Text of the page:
Effects of Statin Therapy on the Risk of Intracerebral Hemorrhage in Korean Patients with Hyperlipidemia.
Treatment / Management
Statins are widely used for primary and secondary prevention of cardiovascular and cerebrovascular disease. Several large randomized trials have suggested that statins might increase the risk of intracerebral hemorrhage (ICH); studies have also shown interethnic variability in responses to statins. This study aimed to determine the association between statin use and the risk of ICH in patients with hyperlipidemia among a Korean population.
Population-based, retrospective cohort study.
Korean National Health Insurance Service-National Sample Cohort database (2002-2015).
A total of 313,368 patients, aged 40-85 years, without a history of hemorrhagic stroke were included after being diagnosed with hyperlipidemia between January 2003 and December 2013 (for follow-up through December 2015). Of those, statin users were compared with nonusers by using propensity score matching in a 1:1 ratio (21,797 in each group). The study groups were matched for age, sex, Charlson Comorbidity Index score, follow-up duration, comorbidities, and concurrent medications.
MEASUREMENTS AND MAIN RESULTS
The primary endpoint was occurrence of an ICH event. Secondary endpoints were mortality (all-cause, major adverse cardiovascular and cerebrovascular event related, and stroke related) and outcomes after ICH (e.g., recurrent ICH and mortality after primary ICH event). The Cox proportional hazard model was used to evaluate the ICH risk of statins. Subgroup analyses were performed based on ICH-related risk factors. During a mean follow-up period of 6.4 years, ICH occurred in 456 of the 43,594 patients (1.05%). Statin use was significantly associated with a decreased ICH risk (adjusted hazard ratio [aHR] 0.78, 95% confidence interval [CI] 0.65-0.94). Compared with nonusers, statin users showed significantly lower all-cause mortality (aHR 0.61, 95% CI 0.57-0.64), cardiovascular and cerebrovascular disease-related mortality (aHR 0.75, 95% CI 0.65-0.85), and stroke-related mortality (aHR 0.69, 95% CI 0.54-0.88). No significant differences in recurrence and mortality after an ICH event were noted between study groups.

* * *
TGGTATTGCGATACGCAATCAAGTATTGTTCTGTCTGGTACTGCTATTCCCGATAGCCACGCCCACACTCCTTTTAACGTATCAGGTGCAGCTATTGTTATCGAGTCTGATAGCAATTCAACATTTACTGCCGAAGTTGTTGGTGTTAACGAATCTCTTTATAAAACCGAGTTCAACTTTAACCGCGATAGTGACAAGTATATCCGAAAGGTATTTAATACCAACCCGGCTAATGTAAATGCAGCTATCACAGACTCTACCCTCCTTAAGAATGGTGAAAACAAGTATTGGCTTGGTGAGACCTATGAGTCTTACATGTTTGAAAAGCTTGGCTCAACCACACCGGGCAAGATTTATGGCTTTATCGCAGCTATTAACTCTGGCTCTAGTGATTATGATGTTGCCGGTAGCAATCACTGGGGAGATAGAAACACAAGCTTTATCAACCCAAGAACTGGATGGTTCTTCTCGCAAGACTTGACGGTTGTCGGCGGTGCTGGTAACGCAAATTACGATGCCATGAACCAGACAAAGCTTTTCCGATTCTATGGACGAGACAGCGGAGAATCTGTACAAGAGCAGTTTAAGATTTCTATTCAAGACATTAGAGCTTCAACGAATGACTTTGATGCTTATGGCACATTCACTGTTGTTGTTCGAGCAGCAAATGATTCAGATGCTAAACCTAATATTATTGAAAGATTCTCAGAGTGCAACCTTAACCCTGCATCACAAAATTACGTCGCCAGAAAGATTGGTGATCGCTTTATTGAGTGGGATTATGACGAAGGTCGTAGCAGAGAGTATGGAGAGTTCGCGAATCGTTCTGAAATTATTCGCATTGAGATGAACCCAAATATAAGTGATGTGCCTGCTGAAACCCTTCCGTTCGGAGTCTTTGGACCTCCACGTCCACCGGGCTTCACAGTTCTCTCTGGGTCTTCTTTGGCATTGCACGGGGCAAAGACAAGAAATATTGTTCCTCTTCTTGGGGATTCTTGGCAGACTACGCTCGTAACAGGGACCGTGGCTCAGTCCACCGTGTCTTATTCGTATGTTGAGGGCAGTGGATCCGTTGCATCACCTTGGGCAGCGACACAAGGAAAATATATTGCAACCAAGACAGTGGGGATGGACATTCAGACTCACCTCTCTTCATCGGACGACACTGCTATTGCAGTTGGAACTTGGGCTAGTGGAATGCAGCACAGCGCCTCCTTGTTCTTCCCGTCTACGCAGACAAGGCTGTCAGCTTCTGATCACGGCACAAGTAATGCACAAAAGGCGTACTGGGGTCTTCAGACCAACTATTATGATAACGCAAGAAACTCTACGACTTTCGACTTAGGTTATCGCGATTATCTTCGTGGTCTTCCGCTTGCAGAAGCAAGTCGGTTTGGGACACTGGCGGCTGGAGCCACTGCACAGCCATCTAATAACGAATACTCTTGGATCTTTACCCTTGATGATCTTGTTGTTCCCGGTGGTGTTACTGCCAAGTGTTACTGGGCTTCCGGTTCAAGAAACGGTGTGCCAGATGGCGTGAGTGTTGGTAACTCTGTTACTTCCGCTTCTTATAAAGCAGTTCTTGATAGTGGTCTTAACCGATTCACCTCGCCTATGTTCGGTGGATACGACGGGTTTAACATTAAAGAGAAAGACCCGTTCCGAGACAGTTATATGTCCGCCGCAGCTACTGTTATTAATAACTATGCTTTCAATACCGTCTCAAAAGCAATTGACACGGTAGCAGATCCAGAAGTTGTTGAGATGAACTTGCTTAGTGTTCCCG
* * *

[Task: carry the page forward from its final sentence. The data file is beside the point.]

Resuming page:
Statin therapy was associated with a decreased ICH risk and improvements in ischemic cardiovascular and cerebrovascular outcomes in Korean patients with hyperlipidemia. Further large-scale clinical studies are needed to clarify the impact of statins on the risk of developing ICH.